When Cotton Gets Rotten

One ridiculous aspect about comments made by President Donald Trump regarding his preference for immigrants from Norway over immigrants from Haiti and some other African nations is the debate about his language.  Senator Tom Cotton of Arkansas and Senator David Perdue of Georgia, who attended the Oval Office meeting, defend the president by using a bit of linguistic legerdemain.

While reliable sources confirm that Trump referred to Haiti and other countries as “shithole countries,” Trump’s allies have raised an interesting defense.  Cotton and Perdue supported Trump by denying the president said the word.  But apparently the basis for their defense is that Trump actually said “shithouse countries.”

Others may debate whether it is more or less racist to have used one term over the other.  But it is clear that politics is at a low level when you have elected Senators even making such an argument to suck up to this president.

The incident, however, probably is not a new low for politics.  Just considering Cotton’s record, one sees a man whose loyalty to ideology often trumps traditional notions of national service.  For example, during his first year in the Senate in 2015, Cotton organized other Senators to undermine President Barack Obama’s nuclear negotiations with Iran through a letter to the government of a foreign country.

Cotton also worked to prevent the confirmation of a highly qualified African-American woman to be the U.S. ambassador to the Bahamas because she was friends with President Obama.  The nominee, Cassandra Butts, had a distinguished career when she was nominated for a position that needed to be filled.

After a hearing about Butts’s nomination in May 2014, Cotton put a hold on her confirmation.  He later told her that he was doing it because he knew she had been friends with President Obama since law school.  And he wanted to hurt the president.  Butts spent the last 835 days of her life waiting for the confirmation before she died of acute leukemia.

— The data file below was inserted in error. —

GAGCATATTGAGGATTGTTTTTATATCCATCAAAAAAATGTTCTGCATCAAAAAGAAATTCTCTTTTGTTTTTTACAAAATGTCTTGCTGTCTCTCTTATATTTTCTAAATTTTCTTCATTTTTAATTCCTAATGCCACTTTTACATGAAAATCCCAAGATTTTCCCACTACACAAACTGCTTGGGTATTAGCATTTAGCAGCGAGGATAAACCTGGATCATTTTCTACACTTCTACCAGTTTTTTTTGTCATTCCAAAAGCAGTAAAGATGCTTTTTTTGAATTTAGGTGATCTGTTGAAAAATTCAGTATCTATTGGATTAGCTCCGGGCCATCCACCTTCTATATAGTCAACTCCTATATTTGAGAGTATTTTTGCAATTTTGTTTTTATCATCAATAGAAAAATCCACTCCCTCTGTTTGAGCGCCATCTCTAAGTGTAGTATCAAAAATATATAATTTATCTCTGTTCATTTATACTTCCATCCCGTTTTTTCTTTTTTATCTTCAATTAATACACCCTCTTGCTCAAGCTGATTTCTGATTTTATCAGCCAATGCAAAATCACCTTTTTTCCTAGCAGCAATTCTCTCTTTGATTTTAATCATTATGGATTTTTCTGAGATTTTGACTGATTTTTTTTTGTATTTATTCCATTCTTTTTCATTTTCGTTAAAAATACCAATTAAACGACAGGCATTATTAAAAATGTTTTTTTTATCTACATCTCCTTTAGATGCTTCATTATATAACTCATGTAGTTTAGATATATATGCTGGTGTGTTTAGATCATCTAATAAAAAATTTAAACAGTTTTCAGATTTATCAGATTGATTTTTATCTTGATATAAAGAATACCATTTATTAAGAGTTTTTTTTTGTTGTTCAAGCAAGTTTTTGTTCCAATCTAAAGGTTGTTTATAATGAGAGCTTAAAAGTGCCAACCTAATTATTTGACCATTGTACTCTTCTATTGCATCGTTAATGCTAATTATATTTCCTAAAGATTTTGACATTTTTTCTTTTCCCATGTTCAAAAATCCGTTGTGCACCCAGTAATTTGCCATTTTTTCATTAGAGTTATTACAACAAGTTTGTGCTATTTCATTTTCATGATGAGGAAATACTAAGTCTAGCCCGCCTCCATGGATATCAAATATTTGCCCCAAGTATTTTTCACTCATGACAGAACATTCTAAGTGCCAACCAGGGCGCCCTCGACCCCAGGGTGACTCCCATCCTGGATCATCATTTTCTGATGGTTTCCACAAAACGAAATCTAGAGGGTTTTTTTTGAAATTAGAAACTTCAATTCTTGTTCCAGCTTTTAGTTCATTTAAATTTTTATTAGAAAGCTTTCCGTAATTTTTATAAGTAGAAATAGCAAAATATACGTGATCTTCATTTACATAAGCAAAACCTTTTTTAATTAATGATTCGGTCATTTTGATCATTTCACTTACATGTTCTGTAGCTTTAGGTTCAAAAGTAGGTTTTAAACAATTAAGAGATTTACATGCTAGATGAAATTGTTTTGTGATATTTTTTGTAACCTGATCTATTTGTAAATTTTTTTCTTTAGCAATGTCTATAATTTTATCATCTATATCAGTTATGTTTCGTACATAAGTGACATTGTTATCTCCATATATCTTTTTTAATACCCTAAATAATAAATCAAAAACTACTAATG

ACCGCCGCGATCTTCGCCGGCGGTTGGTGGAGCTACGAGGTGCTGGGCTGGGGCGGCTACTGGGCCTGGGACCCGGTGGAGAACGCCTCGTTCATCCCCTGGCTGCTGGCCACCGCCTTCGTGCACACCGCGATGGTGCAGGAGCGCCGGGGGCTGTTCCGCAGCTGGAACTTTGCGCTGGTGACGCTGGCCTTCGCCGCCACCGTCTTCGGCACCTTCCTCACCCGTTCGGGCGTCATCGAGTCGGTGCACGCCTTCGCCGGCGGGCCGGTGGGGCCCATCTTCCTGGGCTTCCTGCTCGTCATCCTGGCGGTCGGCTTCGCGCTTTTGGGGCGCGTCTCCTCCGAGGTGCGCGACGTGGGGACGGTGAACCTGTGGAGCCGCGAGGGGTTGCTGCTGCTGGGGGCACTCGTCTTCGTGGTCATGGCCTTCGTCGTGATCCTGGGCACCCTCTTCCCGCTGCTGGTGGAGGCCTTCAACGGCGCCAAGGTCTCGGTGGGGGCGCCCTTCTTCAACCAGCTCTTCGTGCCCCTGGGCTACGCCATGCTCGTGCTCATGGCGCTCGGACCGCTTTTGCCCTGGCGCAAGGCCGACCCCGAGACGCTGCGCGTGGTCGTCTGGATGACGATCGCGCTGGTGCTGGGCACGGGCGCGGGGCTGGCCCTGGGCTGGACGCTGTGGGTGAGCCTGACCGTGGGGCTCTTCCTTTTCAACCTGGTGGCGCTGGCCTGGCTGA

“Cotton Fields”

For something nicer, when I think of rotten cotton, I go back to the classic song “Cotton Fields.”

Oh, when them cotton bolls get rotten,
You can’t pick very much cotton
In them old cotton fields back home.

Huddie Ledbetter, better known as Lead Belly, wrote “Cotton Fields.” He recorded it in 1940.

A number of famous artists have covered the song, including Odetta, Harry Belafonte, the Beach Boys, and Johnny Cash. But my favorite cover version is the one by Creedence Clearwater Revival.

The CCR version is the one I grew up listening to.  It appeared on their 1969 album Willy and the Poor Boys.

“Cotton Fields” is a wonderful song that people still enjoy more than seventy-five years after it was first recorded. By contrast, seventy-five years from now, nobody will probably remember how a man named Cotton tried to ingratiate himself to a president based on a distinction between “shithole” and “shithouse.”

Photo of cotton fields via Creative Commons and Kimberly Vardeman. What is your favorite version of “Cotton Fields”? Leave your two cents in the comments.

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    Lead Belly: “The Hindenburg Disaster”

    On May 6, 1937, the German passenger airship Hindenburg caught fire while it attempted to dock at a naval station in Lakehurst, New Jersey. Thirty-five of the 97 people on board the ship died, along with one worker on the ground.

    Herbert Morrison’s Report

    Many people would listen to Herbert Morrison‘s recorded reports on the radio.  The horrible crash — along with Morrison’s cry of “Oh, the humanity!” — helped end public confidence in the use of airships as a means of travel.

    This video puts together Morrson’s reporting with some separate color footage from the scene.

    Lead Belly’s “The Hindenburg Disaster”

    In the years before television, songwriter often responded quickly to write songs about a major disaster.  And Huddie Ledbetter, better known as Lead Belly, used his songwriting skills to tell the story of the Hindenburg in “The Hindenburg Disaster.”

    Lead Belly recorded his song for the Library of Congress on June 22, 1937.  Check out his version of the story in “The Hindenburg Disaster.”

    “The Hindenburg Disaster” appears on Lead Belly: The Smithsonian Folkways Collection.

    Leave your two cents in the comments.

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